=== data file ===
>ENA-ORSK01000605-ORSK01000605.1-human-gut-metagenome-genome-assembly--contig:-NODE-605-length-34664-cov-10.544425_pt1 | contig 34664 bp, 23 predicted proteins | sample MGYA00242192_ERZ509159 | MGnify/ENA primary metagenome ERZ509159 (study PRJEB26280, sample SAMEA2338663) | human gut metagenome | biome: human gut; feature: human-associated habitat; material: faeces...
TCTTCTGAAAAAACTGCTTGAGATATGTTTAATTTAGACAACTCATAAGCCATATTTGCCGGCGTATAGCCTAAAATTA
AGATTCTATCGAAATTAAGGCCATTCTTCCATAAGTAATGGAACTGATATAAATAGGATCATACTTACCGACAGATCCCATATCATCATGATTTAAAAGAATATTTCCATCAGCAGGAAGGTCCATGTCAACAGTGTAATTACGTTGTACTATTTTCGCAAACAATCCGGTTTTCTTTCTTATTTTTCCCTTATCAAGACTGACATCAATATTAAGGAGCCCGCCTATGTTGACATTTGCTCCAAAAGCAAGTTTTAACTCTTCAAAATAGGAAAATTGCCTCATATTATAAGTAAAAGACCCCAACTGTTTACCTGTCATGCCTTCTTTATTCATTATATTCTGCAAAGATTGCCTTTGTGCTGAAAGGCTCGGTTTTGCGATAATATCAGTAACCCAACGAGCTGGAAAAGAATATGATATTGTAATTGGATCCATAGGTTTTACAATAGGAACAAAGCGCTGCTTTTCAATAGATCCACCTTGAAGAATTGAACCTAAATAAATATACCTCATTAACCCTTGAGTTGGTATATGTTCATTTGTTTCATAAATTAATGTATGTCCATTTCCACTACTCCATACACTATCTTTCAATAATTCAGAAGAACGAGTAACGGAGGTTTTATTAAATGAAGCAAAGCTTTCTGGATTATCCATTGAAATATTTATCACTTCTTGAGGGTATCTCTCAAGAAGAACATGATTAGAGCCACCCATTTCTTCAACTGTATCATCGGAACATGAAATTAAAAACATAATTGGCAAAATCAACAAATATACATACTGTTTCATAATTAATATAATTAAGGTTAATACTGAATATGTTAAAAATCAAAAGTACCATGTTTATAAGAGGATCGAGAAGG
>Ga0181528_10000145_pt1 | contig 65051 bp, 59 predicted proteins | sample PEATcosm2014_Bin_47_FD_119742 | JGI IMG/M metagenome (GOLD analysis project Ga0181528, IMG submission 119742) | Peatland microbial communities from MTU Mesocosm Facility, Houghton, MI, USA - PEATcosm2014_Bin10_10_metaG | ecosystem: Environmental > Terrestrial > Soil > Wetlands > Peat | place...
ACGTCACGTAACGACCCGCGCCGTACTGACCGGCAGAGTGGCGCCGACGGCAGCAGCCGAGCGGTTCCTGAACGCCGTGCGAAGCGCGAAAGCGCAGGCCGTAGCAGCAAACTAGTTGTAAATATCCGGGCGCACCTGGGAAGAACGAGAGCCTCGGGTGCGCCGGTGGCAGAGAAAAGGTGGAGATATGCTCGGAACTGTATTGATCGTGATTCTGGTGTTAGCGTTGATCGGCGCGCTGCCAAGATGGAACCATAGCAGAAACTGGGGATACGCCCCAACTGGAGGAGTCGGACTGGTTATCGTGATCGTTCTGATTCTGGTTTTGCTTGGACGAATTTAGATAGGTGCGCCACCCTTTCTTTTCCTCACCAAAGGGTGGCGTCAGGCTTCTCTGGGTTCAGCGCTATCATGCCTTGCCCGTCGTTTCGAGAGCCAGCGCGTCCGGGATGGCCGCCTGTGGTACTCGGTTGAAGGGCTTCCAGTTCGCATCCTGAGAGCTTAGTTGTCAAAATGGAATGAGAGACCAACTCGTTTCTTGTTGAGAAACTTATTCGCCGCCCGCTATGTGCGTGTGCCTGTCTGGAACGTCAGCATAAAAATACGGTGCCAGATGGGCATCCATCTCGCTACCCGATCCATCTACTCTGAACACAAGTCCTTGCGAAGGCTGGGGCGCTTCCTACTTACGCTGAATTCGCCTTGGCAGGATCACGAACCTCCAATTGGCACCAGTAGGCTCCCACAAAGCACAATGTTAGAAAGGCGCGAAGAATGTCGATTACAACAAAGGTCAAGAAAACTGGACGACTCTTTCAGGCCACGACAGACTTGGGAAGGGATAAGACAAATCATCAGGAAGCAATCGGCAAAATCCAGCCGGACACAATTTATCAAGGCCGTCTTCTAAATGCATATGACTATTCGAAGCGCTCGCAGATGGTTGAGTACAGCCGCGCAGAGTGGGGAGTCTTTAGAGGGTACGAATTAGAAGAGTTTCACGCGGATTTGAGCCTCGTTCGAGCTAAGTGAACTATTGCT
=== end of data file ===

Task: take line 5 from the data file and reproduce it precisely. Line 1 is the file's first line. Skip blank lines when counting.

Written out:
ACGTCACGTAACGACCCGCGCCGTACTGACCGGCAGAGTGGCGCCGACGGCAGCAGCCGAGCGGTTCCTGAACGCCGTGCGAAGCGCGAAAGCGCAGGCCGTAGCAGCAAACTAGTTGTAAATATCCGGGCGCACCTGGGAAGAACGAGAGCCTCGGGTGCGCCGGTGGCAGAGAAAAGGTGGAGATATGCTCGGAACTGTATTGATCGTGATTCTGGTGTTAGCGTTGATCGGCGCGCTGCCAAGATGGAACCATAGCAGAAACTGGGGATACGCCCCAACTGGAGGAGTCGGACTGGTTATCGTGATCGTTCTGATTCTGGTTTTGCTTGGACGAATTTAGATAGGTGCGCCACCCTTTCTTTTCCTCACCAAAGGGTGGCGTCAGGCTTCTCTGGGTTCAGCGCTATCATGCCTTGCCCGTCGTTTCGAGAGCCAGCGCGTCCGGGATGGCCGCCTGTGGTACTCGGTTGAAGGGCTTCCAGTTCGCATCCTGAGAGCTTAGTTGTCAAAATGGAATGAGAGACCAACTCGTTTCTTGTTGAGAAACTTATTCGCCGCCCGCTATGTGCGTGTGCCTGTCTGGAACGTCAGCATAAAAATACGGTGCCAGATGGGCATCCATCTCGCTACCCGATCCATCTACTCTGAACACAAGTCCTTGCGAAGGCTGGGGCGCTTCCTACTTACGCTGAATTCGCCTTGGCAGGATCACGAACCTCCAATTGGCACCAGTAGGCTCCCACAAAGCACAATGTTAGAAAGGCGCGAAGAATGTCGATTACAACAAAGGTCAAGAAAACTGGACGACTCTTTCAGGCCACGACAGACTTGGGAAGGGATAAGACAAATCATCAGGAAGCAATCGGCAAAATCCAGCCGGACACAATTTATCAAGGCCGTCTTCTAAATGCATATGACTATTCGAAGCGCTCGCAGATGGTTGAGTACAGCCGCGCAGAGTGGGGAGTCTTTAGAGGGTACGAATTAGAAGAGTTTCACGCGGATTTGAGCCTCGTTCGAGCTAAGTGAACTATTGCT